One of the greatest and most important of all the forms of Horus is Heru-Behudeti, who typifies midday, and therefore the greatest heat of the sun. It was in this form that Horus waged war against Set. His principal shrines were at Edfû, Philæ, Mesen, Aat-ab, and Tanis, where he was worshipped under the form of a lion trampling upon its enemies. In general,[Pg 87] however, he is depicted as hawk-headed and bearing in his hand a weapon, usually a club or mace to symbolize his character as a destroyer. In the old Arthurian romances, and, indeed, in many mediæval tales which have a mythological ancestry, we read of how certain knights in combat with their enemies grew stronger as the sun waxed in the heavens, and when his beams declined their strength failed them. So was it with Sir Belin, with King Arthur, who in his frenzy slew thousands, and with St George, the patron saint of England, originally an Egyptian hero. These figures were all probably sun-gods at some early period of their development. They are obscure in birth and origin, as is the luminary they symbolize—that is, they spring from the darkness. Arthur's origin, for example, was unknown to him until the age of manhood, and the same holds good of Beowulf. As they grew in power, like the sun which they typify, the solar heroes frequently became insane, and laid about them with such pitiless fury that they slaughtered thousands in a manner of which no ordinary paladin would be capable. This is typical of the strength and fury of the sun at midday in Eastern climates. Heru-Behudeti, then, because he was god of the midday sun, was the pitiless warrior wielding the club, perhaps typifying sunstroke, and the bow and arrows, symbolizing his fierce beams which were to destroy the dragon of night and his fiendish crew. He was well represented as a lion, for what is so fierce as the tropical sun? At midday he was all-conquering and had trampled the night-dragon out of sight. In this manner, too, he represented the force of good against that of evil. The following is the myth of his battles with Set and the battalions of his evil companions.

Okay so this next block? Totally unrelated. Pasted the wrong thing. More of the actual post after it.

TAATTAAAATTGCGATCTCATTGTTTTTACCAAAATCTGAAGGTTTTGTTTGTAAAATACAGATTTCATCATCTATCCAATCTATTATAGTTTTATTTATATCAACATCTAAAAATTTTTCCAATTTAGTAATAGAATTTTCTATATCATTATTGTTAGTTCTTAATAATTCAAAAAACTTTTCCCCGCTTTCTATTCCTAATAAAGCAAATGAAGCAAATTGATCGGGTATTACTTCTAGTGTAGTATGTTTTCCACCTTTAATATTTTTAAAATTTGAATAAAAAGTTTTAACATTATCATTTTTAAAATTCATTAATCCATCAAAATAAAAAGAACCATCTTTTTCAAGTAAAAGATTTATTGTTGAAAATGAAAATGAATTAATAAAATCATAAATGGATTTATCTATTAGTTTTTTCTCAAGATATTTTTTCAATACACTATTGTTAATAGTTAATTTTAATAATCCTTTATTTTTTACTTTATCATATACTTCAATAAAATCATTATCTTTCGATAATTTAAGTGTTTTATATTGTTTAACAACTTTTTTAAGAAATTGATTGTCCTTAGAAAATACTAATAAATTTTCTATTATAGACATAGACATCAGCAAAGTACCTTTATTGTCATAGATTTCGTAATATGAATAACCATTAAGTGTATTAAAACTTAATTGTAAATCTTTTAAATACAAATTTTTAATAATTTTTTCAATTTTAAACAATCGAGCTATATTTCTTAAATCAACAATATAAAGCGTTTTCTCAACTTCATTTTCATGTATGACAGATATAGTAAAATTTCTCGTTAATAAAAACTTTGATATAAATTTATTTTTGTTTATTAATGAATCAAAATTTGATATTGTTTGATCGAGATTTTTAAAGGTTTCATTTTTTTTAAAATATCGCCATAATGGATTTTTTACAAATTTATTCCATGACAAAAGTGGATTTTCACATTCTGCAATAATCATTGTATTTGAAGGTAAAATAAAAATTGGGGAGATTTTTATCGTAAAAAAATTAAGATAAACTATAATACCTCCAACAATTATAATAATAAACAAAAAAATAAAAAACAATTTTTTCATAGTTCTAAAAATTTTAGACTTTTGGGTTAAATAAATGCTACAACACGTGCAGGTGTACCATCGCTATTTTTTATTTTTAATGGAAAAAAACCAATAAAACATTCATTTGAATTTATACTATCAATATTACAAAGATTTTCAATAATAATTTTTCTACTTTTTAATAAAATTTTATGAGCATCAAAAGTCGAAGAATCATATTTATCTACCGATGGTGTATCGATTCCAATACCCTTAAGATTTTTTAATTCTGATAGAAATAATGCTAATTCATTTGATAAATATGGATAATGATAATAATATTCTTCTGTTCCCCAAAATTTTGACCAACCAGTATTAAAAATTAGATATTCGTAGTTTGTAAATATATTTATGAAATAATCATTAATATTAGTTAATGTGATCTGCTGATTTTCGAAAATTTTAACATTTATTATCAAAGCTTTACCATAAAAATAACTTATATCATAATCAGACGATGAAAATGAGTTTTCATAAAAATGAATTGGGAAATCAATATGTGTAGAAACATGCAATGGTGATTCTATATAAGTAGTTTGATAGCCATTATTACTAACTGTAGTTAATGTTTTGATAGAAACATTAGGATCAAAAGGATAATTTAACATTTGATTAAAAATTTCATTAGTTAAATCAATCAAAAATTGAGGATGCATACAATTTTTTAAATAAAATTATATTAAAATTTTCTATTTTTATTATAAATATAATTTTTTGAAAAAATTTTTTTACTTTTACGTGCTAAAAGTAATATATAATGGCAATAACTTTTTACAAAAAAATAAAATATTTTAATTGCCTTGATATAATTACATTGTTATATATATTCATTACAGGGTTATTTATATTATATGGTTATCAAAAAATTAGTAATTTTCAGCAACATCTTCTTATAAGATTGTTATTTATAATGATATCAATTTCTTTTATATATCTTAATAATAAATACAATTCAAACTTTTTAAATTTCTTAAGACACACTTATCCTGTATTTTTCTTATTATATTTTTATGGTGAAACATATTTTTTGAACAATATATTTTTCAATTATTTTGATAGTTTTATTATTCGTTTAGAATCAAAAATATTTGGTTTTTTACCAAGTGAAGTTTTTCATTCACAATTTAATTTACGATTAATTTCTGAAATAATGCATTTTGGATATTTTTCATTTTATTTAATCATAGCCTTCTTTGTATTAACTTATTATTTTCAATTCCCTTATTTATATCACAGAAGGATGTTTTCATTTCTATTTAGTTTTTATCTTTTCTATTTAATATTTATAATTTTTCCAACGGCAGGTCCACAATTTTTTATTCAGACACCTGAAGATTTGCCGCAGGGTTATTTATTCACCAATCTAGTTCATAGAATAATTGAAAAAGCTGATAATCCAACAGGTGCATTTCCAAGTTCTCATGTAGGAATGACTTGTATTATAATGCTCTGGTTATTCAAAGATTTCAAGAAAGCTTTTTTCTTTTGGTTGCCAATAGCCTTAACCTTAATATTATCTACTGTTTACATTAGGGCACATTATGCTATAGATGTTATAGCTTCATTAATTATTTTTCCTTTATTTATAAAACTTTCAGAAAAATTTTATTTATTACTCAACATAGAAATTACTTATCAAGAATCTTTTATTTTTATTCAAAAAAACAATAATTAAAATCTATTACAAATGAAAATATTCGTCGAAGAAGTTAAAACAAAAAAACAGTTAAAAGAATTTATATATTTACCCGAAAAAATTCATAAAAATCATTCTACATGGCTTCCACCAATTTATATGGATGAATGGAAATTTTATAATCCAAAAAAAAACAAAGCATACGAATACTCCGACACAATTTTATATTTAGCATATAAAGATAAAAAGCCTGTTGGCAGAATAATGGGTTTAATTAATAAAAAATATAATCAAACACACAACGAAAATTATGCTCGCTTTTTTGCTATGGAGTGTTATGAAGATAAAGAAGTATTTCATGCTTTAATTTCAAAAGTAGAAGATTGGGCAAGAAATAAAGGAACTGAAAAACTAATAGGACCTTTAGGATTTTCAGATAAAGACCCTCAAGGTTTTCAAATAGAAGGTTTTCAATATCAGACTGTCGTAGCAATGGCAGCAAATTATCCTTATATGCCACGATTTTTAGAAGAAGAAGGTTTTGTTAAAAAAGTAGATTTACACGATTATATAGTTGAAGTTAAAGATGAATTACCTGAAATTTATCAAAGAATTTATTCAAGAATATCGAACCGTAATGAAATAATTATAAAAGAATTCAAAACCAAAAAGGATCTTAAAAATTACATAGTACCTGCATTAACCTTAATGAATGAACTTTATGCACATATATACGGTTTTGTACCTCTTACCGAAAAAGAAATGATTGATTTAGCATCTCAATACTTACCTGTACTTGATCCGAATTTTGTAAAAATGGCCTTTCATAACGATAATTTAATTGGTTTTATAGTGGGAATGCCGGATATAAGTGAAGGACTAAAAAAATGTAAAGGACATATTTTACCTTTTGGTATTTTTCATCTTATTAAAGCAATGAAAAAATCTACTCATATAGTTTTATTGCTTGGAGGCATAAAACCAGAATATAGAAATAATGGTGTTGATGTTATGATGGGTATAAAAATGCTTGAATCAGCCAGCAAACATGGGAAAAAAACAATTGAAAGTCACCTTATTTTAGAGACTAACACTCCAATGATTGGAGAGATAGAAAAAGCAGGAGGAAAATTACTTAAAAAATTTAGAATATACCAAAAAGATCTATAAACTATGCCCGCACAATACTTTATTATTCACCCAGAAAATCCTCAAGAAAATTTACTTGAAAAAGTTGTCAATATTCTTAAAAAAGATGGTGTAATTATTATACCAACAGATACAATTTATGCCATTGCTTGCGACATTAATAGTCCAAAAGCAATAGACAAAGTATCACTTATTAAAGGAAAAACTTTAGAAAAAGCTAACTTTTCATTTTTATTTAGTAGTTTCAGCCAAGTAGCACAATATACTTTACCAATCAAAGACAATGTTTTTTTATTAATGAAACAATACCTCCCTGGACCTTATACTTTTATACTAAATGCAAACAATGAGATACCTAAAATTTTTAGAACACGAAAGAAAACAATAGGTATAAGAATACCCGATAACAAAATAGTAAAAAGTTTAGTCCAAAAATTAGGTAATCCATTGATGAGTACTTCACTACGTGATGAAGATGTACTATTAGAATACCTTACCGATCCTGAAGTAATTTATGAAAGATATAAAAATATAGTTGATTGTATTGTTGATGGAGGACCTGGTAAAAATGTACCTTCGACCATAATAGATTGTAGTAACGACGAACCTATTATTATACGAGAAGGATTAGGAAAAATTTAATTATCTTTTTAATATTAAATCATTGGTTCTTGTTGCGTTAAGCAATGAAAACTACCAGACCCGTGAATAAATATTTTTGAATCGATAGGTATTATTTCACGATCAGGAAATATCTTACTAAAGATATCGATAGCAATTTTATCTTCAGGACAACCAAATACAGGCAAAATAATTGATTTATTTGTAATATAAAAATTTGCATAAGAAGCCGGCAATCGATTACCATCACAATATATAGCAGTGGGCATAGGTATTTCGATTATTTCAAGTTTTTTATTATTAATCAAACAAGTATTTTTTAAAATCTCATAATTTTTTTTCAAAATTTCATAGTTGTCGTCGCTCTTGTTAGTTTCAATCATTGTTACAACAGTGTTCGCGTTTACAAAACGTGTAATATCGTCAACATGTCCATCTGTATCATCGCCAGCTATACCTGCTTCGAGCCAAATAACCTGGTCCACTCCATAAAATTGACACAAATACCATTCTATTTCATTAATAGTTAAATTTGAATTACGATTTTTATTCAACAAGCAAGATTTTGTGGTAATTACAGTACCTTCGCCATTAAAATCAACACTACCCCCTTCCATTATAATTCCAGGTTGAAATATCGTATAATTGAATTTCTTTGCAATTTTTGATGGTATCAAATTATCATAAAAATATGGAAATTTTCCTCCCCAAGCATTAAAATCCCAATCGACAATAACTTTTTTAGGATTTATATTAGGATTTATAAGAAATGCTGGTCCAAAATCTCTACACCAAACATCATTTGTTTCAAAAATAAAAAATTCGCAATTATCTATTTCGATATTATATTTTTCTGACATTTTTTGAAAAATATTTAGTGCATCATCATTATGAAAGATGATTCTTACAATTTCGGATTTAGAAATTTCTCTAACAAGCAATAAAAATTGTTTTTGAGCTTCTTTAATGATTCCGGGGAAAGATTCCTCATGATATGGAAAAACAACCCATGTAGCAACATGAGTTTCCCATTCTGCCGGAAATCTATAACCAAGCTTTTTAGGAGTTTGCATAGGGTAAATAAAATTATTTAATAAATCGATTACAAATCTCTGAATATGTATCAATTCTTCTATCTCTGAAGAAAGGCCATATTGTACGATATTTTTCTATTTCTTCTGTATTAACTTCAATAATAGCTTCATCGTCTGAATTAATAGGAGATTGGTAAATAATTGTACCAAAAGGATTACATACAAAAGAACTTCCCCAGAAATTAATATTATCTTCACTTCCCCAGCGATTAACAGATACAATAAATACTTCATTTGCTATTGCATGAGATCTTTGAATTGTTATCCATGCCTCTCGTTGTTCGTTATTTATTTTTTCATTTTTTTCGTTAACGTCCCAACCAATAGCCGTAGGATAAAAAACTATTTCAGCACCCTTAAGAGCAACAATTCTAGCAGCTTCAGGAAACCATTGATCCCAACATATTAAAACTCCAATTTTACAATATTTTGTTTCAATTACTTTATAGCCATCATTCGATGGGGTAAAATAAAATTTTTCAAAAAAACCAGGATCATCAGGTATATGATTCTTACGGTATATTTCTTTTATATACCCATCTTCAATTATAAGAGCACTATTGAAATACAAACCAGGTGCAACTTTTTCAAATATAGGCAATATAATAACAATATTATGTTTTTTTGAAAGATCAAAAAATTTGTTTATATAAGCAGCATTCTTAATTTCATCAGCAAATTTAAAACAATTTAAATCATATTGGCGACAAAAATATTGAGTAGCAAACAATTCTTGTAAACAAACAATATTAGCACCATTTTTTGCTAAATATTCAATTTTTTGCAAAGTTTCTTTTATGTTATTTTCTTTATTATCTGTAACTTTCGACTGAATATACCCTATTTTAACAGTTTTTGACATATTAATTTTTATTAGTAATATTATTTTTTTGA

In the year 363 of the reign of Ra-Horakhti upon the earth it befell that the god was in Nubia with a mighty army. Set, the Evil One, had rebelled against him, for Ra was advanced in years, and Set was of all beings the most cunning and treacherous. He it was also who had slain his twin-brother Osiris, the great and good king; and for this reason Horus, the brother of Osiris, desired greatly to have his life.